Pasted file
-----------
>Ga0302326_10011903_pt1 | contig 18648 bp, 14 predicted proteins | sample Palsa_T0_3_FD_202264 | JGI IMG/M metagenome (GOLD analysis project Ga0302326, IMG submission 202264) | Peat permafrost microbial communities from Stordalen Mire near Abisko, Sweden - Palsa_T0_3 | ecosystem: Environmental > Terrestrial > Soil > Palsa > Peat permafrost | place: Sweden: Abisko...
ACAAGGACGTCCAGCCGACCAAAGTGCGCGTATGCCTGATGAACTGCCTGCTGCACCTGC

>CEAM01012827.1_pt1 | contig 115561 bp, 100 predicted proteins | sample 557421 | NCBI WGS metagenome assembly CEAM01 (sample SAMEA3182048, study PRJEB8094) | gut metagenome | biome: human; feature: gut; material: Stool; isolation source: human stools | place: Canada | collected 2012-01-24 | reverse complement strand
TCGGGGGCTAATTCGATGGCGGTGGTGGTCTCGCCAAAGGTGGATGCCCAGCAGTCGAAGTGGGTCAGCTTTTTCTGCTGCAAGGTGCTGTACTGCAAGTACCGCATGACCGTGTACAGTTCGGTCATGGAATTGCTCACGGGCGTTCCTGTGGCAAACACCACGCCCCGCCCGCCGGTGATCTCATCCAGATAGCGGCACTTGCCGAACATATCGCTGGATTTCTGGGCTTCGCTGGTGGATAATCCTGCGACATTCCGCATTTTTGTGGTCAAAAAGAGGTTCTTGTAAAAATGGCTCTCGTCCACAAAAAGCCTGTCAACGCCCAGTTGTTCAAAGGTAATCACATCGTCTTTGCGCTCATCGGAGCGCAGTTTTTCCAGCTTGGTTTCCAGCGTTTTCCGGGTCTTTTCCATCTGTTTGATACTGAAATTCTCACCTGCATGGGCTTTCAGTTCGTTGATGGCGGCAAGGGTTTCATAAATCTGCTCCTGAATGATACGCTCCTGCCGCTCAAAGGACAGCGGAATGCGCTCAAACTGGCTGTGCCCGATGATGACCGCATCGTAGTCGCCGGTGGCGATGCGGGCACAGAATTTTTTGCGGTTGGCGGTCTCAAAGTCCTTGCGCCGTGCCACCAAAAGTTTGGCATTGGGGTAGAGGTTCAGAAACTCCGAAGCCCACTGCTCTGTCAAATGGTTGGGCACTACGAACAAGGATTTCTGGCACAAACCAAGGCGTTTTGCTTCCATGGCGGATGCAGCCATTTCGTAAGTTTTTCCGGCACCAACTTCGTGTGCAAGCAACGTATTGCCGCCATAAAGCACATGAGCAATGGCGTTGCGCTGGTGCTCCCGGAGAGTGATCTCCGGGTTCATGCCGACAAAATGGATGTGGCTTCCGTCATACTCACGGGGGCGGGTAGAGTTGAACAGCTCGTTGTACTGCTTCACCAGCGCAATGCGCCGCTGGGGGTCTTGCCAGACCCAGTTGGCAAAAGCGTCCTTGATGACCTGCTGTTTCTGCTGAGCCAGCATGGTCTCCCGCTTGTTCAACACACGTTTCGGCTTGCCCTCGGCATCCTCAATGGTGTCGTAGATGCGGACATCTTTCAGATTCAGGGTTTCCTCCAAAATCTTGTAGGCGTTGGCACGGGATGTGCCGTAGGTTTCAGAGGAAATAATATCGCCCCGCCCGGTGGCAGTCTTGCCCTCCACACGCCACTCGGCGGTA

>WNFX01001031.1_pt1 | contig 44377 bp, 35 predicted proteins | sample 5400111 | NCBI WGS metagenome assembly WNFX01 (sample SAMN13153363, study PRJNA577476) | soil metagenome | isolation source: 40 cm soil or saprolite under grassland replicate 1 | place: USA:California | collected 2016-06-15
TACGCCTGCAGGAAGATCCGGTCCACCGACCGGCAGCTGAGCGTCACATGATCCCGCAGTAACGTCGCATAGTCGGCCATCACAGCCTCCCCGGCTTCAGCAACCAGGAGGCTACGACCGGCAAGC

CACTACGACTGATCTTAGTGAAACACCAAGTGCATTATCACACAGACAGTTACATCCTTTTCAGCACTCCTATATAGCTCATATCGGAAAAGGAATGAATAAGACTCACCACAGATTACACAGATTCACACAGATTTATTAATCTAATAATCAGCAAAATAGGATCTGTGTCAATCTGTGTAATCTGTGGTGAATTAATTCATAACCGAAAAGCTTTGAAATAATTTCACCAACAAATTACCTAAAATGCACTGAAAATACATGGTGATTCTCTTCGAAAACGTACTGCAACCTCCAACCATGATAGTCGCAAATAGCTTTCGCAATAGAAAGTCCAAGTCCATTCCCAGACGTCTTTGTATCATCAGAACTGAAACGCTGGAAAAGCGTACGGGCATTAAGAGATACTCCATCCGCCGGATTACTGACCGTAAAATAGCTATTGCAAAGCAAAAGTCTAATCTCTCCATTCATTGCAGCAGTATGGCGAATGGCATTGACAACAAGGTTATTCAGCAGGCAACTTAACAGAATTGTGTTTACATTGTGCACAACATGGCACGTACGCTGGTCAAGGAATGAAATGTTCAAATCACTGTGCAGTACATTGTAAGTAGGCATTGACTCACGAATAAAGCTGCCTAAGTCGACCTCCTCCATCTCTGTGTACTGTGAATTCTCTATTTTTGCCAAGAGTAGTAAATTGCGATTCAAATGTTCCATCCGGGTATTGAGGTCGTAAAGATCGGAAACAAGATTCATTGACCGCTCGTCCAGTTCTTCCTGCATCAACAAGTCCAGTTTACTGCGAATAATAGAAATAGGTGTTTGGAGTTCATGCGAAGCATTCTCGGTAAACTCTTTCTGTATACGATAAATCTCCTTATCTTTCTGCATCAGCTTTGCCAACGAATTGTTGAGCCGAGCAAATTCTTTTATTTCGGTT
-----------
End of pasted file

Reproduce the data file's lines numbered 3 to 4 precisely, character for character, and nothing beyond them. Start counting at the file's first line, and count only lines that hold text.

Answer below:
>CEAM01012827.1_pt1 | contig 115561 bp, 100 predicted proteins | sample 557421 | NCBI WGS metagenome assembly CEAM01 (sample SAMEA3182048, study PRJEB8094) | gut metagenome | biome: human; feature: gut; material: Stool; isolation source: human stools | place: Canada | collected 2012-01-24 | reverse complement strand
TCGGGGGCTAATTCGATGGCGGTGGTGGTCTCGCCAAAGGTGGATGCCCAGCAGTCGAAGTGGGTCAGCTTTTTCTGCTGCAAGGTGCTGTACTGCAAGTACCGCATGACCGTGTACAGTTCGGTCATGGAATTGCTCACGGGCGTTCCTGTGGCAAACACCACGCCCCGCCCGCCGGTGATCTCATCCAGATAGCGGCACTTGCCGAACATATCGCTGGATTTCTGGGCTTCGCTGGTGGATAATCCTGCGACATTCCGCATTTTTGTGGTCAAAAAGAGGTTCTTGTAAAAATGGCTCTCGTCCACAAAAAGCCTGTCAACGCCCAGTTGTTCAAAGGTAATCACATCGTCTTTGCGCTCATCGGAGCGCAGTTTTTCCAGCTTGGTTTCCAGCGTTTTCCGGGTCTTTTCCATCTGTTTGATACTGAAATTCTCACCTGCATGGGCTTTCAGTTCGTTGATGGCGGCAAGGGTTTCATAAATCTGCTCCTGAATGATACGCTCCTGCCGCTCAAAGGACAGCGGAATGCGCTCAAACTGGCTGTGCCCGATGATGACCGCATCGTAGTCGCCGGTGGCGATGCGGGCACAGAATTTTTTGCGGTTGGCGGTCTCAAAGTCCTTGCGCCGTGCCACCAAAAGTTTGGCATTGGGGTAGAGGTTCAGAAACTCCGAAGCCCACTGCTCTGTCAAATGGTTGGGCACTACGAACAAGGATTTCTGGCACAAACCAAGGCGTTTTGCTTCCATGGCGGATGCAGCCATTTCGTAAGTTTTTCCGGCACCAACTTCGTGTGCAAGCAACGTATTGCCGCCATAAAGCACATGAGCAATGGCGTTGCGCTGGTGCTCCCGGAGAGTGATCTCCGGGTTCATGCCGACAAAATGGATGTGGCTTCCGTCATACTCACGGGGGCGGGTAGAGTTGAACAGCTCGTTGTACTGCTTCACCAGCGCAATGCGCCGCTGGGGGTCTTGCCAGACCCAGTTGGCAAAAGCGTCCTTGATGACCTGCTGTTTCTGCTGAGCCAGCATGGTCTCCCGCTTGTTCAACACACGTTTCGGCTTGCCCTCGGCATCCTCAATGGTGTCGTAGATGCGGACATCTTTCAGATTCAGGGTTTCCTCCAAAATCTTGTAGGCGTTGGCACGGGATGTGCCGTAGGTTTCAGAGGAAATAATATCGCCCCGCCCGGTGGCAGTCTTGCCCTCCACACGCCACTCGGCGGTA